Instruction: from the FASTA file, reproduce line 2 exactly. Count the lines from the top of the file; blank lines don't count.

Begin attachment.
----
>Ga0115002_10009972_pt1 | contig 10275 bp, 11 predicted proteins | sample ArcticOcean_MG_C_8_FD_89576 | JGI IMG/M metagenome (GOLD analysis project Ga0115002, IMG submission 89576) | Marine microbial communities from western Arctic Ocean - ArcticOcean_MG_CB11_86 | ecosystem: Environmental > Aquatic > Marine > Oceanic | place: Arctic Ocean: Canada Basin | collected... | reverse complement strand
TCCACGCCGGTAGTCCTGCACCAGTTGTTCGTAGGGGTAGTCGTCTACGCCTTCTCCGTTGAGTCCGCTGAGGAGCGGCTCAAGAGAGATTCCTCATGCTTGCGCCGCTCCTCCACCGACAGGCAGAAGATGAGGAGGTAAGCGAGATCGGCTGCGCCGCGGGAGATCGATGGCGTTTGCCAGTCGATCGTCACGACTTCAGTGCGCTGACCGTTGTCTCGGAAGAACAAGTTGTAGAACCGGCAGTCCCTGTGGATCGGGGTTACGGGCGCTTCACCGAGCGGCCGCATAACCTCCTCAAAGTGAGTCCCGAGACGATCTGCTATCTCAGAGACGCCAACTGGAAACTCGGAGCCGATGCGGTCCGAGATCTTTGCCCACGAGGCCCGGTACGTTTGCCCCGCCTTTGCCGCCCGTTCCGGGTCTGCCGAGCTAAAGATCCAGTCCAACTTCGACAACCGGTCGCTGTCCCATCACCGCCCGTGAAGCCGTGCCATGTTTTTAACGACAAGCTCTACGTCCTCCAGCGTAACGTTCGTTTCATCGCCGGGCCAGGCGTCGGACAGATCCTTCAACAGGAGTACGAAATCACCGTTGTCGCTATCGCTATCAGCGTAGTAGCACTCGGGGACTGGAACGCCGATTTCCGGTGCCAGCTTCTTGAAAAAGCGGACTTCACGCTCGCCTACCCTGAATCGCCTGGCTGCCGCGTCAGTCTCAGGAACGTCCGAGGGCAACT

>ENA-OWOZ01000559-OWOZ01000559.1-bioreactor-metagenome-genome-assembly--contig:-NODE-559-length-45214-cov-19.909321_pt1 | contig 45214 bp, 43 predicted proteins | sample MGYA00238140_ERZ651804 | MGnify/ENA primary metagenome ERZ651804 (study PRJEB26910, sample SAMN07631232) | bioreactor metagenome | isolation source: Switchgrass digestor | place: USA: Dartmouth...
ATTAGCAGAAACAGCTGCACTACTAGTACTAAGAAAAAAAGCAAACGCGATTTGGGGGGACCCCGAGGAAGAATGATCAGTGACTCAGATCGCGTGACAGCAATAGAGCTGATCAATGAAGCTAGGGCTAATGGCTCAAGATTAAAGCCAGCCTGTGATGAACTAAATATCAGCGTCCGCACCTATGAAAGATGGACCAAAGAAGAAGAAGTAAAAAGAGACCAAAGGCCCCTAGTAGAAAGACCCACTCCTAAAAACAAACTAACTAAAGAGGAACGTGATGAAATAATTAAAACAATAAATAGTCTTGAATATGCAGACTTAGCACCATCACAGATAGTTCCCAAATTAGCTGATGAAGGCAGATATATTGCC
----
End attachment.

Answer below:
TCCACGCCGGTAGTCCTGCACCAGTTGTTCGTAGGGGTAGTCGTCTACGCCTTCTCCGTTGAGTCCGCTGAGGAGCGGCTCAAGAGAGATTCCTCATGCTTGCGCCGCTCCTCCACCGACAGGCAGAAGATGAGGAGGTAAGCGAGATCGGCTGCGCCGCGGGAGATCGATGGCGTTTGCCAGTCGATCGTCACGACTTCAGTGCGCTGACCGTTGTCTCGGAAGAACAAGTTGTAGAACCGGCAGTCCCTGTGGATCGGGGTTACGGGCGCTTCACCGAGCGGCCGCATAACCTCCTCAAAGTGAGTCCCGAGACGATCTGCTATCTCAGAGACGCCAACTGGAAACTCGGAGCCGATGCGGTCCGAGATCTTTGCCCACGAGGCCCGGTACGTTTGCCCCGCCTTTGCCGCCCGTTCCGGGTCTGCCGAGCTAAAGATCCAGTCCAACTTCGACAACCGGTCGCTGTCCCATCACCGCCCGTGAAGCCGTGCCATGTTTTTAACGACAAGCTCTACGTCCTCCAGCGTAACGTTCGTTTCATCGCCGGGCCAGGCGTCGGACAGATCCTTCAACAGGAGTACGAAATCACCGTTGTCGCTATCGCTATCAGCGTAGTAGCACTCGGGGACTGGAACGCCGATTTCCGGTGCCAGCTTCTTGAAAAAGCGGACTTCACGCTCGCCTACCCTGAATCGCCTGGCTGCCGCGTCAGTCTCAGGAACGTCCGAGGGCAACT